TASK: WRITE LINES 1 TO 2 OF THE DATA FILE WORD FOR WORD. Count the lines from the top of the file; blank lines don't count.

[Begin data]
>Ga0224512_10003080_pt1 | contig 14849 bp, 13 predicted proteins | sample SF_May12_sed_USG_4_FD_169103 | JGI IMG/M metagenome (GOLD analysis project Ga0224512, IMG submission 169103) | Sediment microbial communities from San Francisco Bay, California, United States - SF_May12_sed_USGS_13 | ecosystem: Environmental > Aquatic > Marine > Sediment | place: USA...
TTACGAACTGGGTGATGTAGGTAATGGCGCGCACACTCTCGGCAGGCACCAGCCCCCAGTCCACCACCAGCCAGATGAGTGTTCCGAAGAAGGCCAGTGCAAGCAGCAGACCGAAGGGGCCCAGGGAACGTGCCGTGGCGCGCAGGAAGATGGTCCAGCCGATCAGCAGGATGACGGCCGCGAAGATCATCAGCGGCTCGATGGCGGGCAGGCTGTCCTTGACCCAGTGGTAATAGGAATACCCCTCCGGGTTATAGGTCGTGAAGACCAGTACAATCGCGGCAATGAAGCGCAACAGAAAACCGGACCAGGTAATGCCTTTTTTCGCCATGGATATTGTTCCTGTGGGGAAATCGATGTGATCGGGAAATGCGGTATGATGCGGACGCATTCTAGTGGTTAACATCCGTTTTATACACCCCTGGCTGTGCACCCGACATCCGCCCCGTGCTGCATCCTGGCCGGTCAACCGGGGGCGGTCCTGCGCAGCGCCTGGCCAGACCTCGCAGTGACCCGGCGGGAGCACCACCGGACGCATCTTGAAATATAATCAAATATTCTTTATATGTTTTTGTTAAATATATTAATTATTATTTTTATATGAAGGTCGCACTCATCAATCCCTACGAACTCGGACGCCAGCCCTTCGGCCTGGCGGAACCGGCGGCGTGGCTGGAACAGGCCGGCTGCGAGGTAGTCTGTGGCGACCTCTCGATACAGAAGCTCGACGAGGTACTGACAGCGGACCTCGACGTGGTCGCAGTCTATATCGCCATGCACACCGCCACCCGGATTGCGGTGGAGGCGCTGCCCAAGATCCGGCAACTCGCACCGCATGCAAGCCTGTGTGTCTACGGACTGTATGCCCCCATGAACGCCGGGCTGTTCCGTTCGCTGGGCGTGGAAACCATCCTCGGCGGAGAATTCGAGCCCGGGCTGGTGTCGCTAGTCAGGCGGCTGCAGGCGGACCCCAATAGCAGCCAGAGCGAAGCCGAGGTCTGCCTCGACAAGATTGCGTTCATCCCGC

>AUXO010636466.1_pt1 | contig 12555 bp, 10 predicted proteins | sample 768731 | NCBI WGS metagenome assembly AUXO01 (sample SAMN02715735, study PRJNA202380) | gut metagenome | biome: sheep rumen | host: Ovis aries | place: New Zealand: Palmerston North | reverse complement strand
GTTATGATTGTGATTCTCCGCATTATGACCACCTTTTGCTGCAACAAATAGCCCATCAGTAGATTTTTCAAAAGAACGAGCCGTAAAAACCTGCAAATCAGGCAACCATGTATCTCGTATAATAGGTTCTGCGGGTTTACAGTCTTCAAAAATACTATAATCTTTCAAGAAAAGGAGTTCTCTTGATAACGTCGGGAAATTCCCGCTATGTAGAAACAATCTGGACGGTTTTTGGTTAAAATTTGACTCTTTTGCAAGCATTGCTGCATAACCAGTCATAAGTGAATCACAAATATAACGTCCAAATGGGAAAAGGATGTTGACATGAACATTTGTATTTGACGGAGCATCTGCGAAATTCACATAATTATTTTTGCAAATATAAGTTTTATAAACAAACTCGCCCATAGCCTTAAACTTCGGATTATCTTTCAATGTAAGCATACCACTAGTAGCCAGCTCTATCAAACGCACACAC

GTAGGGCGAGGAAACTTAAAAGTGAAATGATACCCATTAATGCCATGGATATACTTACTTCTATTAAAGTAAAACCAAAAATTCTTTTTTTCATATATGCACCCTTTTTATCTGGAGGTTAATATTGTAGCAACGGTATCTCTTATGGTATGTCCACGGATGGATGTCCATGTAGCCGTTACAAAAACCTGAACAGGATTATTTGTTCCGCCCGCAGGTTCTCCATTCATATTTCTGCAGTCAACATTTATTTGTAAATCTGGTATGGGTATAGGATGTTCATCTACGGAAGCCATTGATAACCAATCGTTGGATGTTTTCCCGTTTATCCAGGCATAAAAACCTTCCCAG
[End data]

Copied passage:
>Ga0224512_10003080_pt1 | contig 14849 bp, 13 predicted proteins | sample SF_May12_sed_USG_4_FD_169103 | JGI IMG/M metagenome (GOLD analysis project Ga0224512, IMG submission 169103) | Sediment microbial communities from San Francisco Bay, California, United States - SF_May12_sed_USGS_13 | ecosystem: Environmental > Aquatic > Marine > Sediment | place: USA...
TTACGAACTGGGTGATGTAGGTAATGGCGCGCACACTCTCGGCAGGCACCAGCCCCCAGTCCACCACCAGCCAGATGAGTGTTCCGAAGAAGGCCAGTGCAAGCAGCAGACCGAAGGGGCCCAGGGAACGTGCCGTGGCGCGCAGGAAGATGGTCCAGCCGATCAGCAGGATGACGGCCGCGAAGATCATCAGCGGCTCGATGGCGGGCAGGCTGTCCTTGACCCAGTGGTAATAGGAATACCCCTCCGGGTTATAGGTCGTGAAGACCAGTACAATCGCGGCAATGAAGCGCAACAGAAAACCGGACCAGGTAATGCCTTTTTTCGCCATGGATATTGTTCCTGTGGGGAAATCGATGTGATCGGGAAATGCGGTATGATGCGGACGCATTCTAGTGGTTAACATCCGTTTTATACACCCCTGGCTGTGCACCCGACATCCGCCCCGTGCTGCATCCTGGCCGGTCAACCGGGGGCGGTCCTGCGCAGCGCCTGGCCAGACCTCGCAGTGACCCGGCGGGAGCACCACCGGACGCATCTTGAAATATAATCAAATATTCTTTATATGTTTTTGTTAAATATATTAATTATTATTTTTATATGAAGGTCGCACTCATCAATCCCTACGAACTCGGACGCCAGCCCTTCGGCCTGGCGGAACCGGCGGCGTGGCTGGAACAGGCCGGCTGCGAGGTAGTCTGTGGCGACCTCTCGATACAGAAGCTCGACGAGGTACTGACAGCGGACCTCGACGTGGTCGCAGTCTATATCGCCATGCACACCGCCACCCGGATTGCGGTGGAGGCGCTGCCCAAGATCCGGCAACTCGCACCGCATGCAAGCCTGTGTGTCTACGGACTGTATGCCCCCATGAACGCCGGGCTGTTCCGTTCGCTGGGCGTGGAAACCATCCTCGGCGGAGAATTCGAGCCCGGGCTGGTGTCGCTAGTCAGGCGGCTGCAGGCGGACCCCAATAGCAGCCAGAGCGAAGCCGAGGTCTGCCTCGACAAGATTGCGTTCATCCCGC